Police said nine policemen and 10 civilians were killed, while 21 civilians and five officers were wounded.
    A roadside bomb also targeted a police patrol in the center of Tikrit, Saddam Hussein’s hometown 80 miles north of Baghdad, killing one officer and wounding another, along with two civilians, authorities said.
    With violence unrelenting, political pressure mounted for al-Maliki to show progress in bringing Iraq’s battling factions together.
    Bush acknowledged his frustration with Iraqi leaders’ inability to bridge political divisions on Tuesday, but said only the Iraqi people can decide whether to sideline the troubled prime minister.
    ‘‘Clearly, the Iraqi government’s got to do more,’’ Bush said at the close of a two-day summit with the leaders of Mexico and Canada.
    On Wednesday, however, Bush scrambled to show he had not abandoned al-Maliki, wary of how his comments the day before about the Iraqi leader had widely been interpreted.
    ‘‘Prime Minister Maliki’s a good guy, good man with a difficult job and I support him,’’ Bush said in a speech to the Veterans of Foreign Wars conference.
    ‘‘And it’s not up to the politicians in Washington, D.C., to say whether he will remain in his position,’’ Bush said. ‘‘It is up to the Iraqi people who now live in a democracy and not a dictatorship.’’
    The Sept. 15 deadline for Bush’s next progress report to Congress is fast approaching, leaving him little time to show that his U.S. troop buildup is succeeding in providing the enhanced security the Iraqi leaders need to forge a unified way forward.
    Al-Maliki blamed the U.S. presidential campaign for the recent tough words from Bush and other American politicians.
    Without naming any American official, al-Maliki said some of the criticism of him and his government was ‘‘discourteous.’’
    U.S. Ambassador Ryan Crocker, co-author of the highly anticipated report to Congress, also said Tuesday that Washington’s blueprint for reconciliation was insufficient to win back control of Iraq. Congressional benchmarks such as laws to share oil revenue and reform security services don’t tell the whole story, he said.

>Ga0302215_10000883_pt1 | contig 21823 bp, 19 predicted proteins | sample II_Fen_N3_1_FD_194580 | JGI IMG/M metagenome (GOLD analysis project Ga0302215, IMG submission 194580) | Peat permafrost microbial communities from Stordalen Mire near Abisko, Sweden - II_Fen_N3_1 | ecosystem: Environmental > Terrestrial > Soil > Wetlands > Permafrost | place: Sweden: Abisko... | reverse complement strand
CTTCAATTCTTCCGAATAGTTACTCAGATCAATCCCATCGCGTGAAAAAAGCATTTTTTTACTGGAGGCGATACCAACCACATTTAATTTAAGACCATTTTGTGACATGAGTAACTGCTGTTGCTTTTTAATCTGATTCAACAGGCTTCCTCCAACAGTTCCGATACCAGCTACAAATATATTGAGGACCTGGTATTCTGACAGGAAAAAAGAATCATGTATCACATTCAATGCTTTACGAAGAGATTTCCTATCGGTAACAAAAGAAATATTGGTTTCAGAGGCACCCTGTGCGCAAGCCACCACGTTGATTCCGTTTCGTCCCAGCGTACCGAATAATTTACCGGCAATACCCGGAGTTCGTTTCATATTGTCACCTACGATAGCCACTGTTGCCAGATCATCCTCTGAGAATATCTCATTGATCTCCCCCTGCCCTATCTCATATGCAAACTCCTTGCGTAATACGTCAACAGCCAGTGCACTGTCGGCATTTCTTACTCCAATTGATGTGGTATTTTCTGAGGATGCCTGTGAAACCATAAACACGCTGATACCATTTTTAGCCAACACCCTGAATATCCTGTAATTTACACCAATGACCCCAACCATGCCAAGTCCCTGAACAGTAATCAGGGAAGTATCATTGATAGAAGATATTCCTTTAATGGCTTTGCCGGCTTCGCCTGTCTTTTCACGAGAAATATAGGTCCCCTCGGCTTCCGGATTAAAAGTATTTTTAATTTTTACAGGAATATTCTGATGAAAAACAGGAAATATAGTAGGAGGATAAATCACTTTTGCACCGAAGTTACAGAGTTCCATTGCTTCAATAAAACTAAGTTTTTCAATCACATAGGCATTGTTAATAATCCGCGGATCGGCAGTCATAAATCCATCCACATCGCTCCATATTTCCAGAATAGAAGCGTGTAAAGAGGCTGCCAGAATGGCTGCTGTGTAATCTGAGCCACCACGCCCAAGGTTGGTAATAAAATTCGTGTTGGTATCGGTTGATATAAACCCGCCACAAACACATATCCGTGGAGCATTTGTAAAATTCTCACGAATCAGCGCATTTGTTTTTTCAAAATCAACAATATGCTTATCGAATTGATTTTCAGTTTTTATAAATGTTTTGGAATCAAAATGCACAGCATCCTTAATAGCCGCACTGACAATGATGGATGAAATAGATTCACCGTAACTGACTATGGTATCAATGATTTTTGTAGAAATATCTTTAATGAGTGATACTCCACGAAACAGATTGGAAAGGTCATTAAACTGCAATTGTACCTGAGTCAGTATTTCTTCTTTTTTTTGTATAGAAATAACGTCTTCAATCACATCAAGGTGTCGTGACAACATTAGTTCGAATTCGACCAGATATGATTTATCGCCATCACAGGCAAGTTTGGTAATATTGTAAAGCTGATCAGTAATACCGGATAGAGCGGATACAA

Crocker, who will present the report with military commander Gen. David Petraeus, called Iraq’s problems difficult but fixable, arguing for more time for his diplomacy and operations by the bolstered American military force.
    ‘‘Failure to meet any of them (congressionally mandated benchmarks) does not mean the definitive failure of the state or the society,’’ Crocker said. ‘‘Conversely, to make them all would not by any means mean that they’ve turned the corner and it’s a sun-dappled upland from here on in with peace and harmony and background music. It’s just a lot more complex than that.’’
    He echoed Bush’s frustration with the lack of action by al-Maliki government’s on key legislative measures.
    ‘‘Progress on national level issues has been extremely disappointing and frustrating to all concerned — to us, to Iraqis, to the Iraqi leadership itself,’’ Crocker said. But he added that the Shiite prime minister was working ‘‘in the shadow of a huge national trauma.’’
    While saying U.S. support was not a ‘‘blank check,’’ Crocker said Washington would continue backing al-Maliki’s government ‘‘as it makes serious efforts to achieve national reconciliation and deliver effective governance to the people of Iraq.’’ He stressed that it’s not just al-Maliki, but ‘‘the whole government that has to perform here.’’
    ———
    Associated Press writer Qassim Abdul-Zahra in Damascus, Syria, contributed to this report.